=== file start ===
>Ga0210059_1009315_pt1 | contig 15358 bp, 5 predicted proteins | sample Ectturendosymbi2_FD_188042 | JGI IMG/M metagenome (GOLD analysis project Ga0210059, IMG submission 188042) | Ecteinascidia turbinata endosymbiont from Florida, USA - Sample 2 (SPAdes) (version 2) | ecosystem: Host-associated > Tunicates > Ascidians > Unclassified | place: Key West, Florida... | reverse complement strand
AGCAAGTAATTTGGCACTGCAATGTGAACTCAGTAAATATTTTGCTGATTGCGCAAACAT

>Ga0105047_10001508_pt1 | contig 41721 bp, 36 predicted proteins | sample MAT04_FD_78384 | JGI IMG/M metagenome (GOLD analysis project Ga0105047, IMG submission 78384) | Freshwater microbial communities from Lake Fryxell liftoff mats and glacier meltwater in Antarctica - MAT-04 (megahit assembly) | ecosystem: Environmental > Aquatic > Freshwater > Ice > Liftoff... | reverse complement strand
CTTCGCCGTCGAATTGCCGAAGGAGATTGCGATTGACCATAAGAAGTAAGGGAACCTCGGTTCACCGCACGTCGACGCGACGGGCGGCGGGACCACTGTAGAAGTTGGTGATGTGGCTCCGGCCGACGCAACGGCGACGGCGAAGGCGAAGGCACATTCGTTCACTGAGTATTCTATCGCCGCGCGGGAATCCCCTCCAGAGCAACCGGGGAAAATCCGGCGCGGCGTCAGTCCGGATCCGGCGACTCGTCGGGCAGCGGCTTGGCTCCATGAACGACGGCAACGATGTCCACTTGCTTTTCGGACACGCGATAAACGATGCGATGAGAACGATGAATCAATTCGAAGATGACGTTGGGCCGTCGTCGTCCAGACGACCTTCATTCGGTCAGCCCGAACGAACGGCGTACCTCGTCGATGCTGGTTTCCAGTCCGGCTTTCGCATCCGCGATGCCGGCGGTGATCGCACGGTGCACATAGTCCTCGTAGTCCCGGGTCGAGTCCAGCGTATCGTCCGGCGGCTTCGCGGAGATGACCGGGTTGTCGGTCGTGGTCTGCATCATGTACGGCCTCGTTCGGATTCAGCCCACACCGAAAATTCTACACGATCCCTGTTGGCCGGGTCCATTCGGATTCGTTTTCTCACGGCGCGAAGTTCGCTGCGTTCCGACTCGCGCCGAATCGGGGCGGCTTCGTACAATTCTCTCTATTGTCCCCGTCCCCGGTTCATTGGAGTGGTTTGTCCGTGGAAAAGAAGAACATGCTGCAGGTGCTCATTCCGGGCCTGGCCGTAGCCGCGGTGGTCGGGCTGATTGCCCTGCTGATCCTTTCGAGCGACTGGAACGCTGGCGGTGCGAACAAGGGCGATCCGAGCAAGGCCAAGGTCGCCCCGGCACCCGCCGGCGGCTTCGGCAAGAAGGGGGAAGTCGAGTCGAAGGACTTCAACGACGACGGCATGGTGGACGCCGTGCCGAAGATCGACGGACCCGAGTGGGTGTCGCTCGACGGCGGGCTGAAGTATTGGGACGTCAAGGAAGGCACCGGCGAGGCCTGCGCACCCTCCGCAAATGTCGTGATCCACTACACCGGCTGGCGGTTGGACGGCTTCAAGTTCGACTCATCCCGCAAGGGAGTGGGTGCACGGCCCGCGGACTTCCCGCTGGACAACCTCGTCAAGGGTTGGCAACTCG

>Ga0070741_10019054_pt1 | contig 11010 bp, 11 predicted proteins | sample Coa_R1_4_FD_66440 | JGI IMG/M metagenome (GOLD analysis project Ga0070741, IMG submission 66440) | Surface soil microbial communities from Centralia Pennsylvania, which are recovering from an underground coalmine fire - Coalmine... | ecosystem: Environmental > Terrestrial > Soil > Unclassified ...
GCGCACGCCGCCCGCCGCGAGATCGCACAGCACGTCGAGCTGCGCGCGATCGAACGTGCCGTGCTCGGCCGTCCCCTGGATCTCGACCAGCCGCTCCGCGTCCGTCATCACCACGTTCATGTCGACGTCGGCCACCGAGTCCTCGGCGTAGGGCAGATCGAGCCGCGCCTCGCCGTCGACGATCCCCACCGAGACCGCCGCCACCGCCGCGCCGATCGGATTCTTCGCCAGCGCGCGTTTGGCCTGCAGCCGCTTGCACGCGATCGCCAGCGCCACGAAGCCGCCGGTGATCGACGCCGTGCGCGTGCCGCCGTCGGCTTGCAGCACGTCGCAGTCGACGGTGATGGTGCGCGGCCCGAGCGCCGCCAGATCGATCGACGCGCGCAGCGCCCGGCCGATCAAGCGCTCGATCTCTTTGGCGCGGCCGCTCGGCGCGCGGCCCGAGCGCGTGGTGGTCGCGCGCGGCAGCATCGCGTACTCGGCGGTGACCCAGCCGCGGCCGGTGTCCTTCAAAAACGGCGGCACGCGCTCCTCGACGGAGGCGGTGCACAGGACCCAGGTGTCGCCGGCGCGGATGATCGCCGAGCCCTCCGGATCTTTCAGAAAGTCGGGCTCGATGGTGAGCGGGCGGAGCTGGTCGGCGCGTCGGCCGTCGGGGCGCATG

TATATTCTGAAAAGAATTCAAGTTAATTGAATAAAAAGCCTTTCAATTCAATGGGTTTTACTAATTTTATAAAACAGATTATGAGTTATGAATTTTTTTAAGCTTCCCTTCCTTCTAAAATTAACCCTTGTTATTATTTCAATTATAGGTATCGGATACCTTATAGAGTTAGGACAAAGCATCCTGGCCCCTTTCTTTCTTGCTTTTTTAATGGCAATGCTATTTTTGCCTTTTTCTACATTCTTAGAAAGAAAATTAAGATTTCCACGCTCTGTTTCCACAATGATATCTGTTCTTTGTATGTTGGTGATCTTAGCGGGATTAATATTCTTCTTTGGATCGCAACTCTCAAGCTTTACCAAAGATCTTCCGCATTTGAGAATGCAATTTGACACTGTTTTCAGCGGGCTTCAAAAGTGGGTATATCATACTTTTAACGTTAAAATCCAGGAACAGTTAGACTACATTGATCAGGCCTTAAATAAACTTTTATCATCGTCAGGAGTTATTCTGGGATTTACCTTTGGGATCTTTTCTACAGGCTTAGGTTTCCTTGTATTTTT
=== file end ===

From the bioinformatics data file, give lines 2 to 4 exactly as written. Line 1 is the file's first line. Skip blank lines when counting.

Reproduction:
AGCAAGTAATTTGGCACTGCAATGTGAACTCAGTAAATATTTTGCTGATTGCGCAAACAT

>Ga0105047_10001508_pt1 | contig 41721 bp, 36 predicted proteins | sample MAT04_FD_78384 | JGI IMG/M metagenome (GOLD analysis project Ga0105047, IMG submission 78384) | Freshwater microbial communities from Lake Fryxell liftoff mats and glacier meltwater in Antarctica - MAT-04 (megahit assembly) | ecosystem: Environmental > Aquatic > Freshwater > Ice > Liftoff... | reverse complement strand
CTTCGCCGTCGAATTGCCGAAGGAGATTGCGATTGACCATAAGAAGTAAGGGAACCTCGGTTCACCGCACGTCGACGCGACGGGCGGCGGGACCACTGTAGAAGTTGGTGATGTGGCTCCGGCCGACGCAACGGCGACGGCGAAGGCGAAGGCACATTCGTTCACTGAGTATTCTATCGCCGCGCGGGAATCCCCTCCAGAGCAACCGGGGAAAATCCGGCGCGGCGTCAGTCCGGATCCGGCGACTCGTCGGGCAGCGGCTTGGCTCCATGAACGACGGCAACGATGTCCACTTGCTTTTCGGACACGCGATAAACGATGCGATGAGAACGATGAATCAATTCGAAGATGACGTTGGGCCGTCGTCGTCCAGACGACCTTCATTCGGTCAGCCCGAACGAACGGCGTACCTCGTCGATGCTGGTTTCCAGTCCGGCTTTCGCATCCGCGATGCCGGCGGTGATCGCACGGTGCACATAGTCCTCGTAGTCCCGGGTCGAGTCCAGCGTATCGTCCGGCGGCTTCGCGGAGATGACCGGGTTGTCGGTCGTGGTCTGCATCATGTACGGCCTCGTTCGGATTCAGCCCACACCGAAAATTCTACACGATCCCTGTTGGCCGGGTCCATTCGGATTCGTTTTCTCACGGCGCGAAGTTCGCTGCGTTCCGACTCGCGCCGAATCGGGGCGGCTTCGTACAATTCTCTCTATTGTCCCCGTCCCCGGTTCATTGGAGTGGTTTGTCCGTGGAAAAGAAGAACATGCTGCAGGTGCTCATTCCGGGCCTGGCCGTAGCCGCGGTGGTCGGGCTGATTGCCCTGCTGATCCTTTCGAGCGACTGGAACGCTGGCGGTGCGAACAAGGGCGATCCGAGCAAGGCCAAGGTCGCCCCGGCACCCGCCGGCGGCTTCGGCAAGAAGGGGGAAGTCGAGTCGAAGGACTTCAACGACGACGGCATGGTGGACGCCGTGCCGAAGATCGACGGACCCGAGTGGGTGTCGCTCGACGGCGGGCTGAAGTATTGGGACGTCAAGGAAGGCACCGGCGAGGCCTGCGCACCCTCCGCAAATGTCGTGATCCACTACACCGGCTGGCGGTTGGACGGCTTCAAGTTCGACTCATCCCGCAAGGGAGTGGGTGCACGGCCCGCGGACTTCCCGCTGGACAACCTCGTCAAGGGTTGGCAACTCG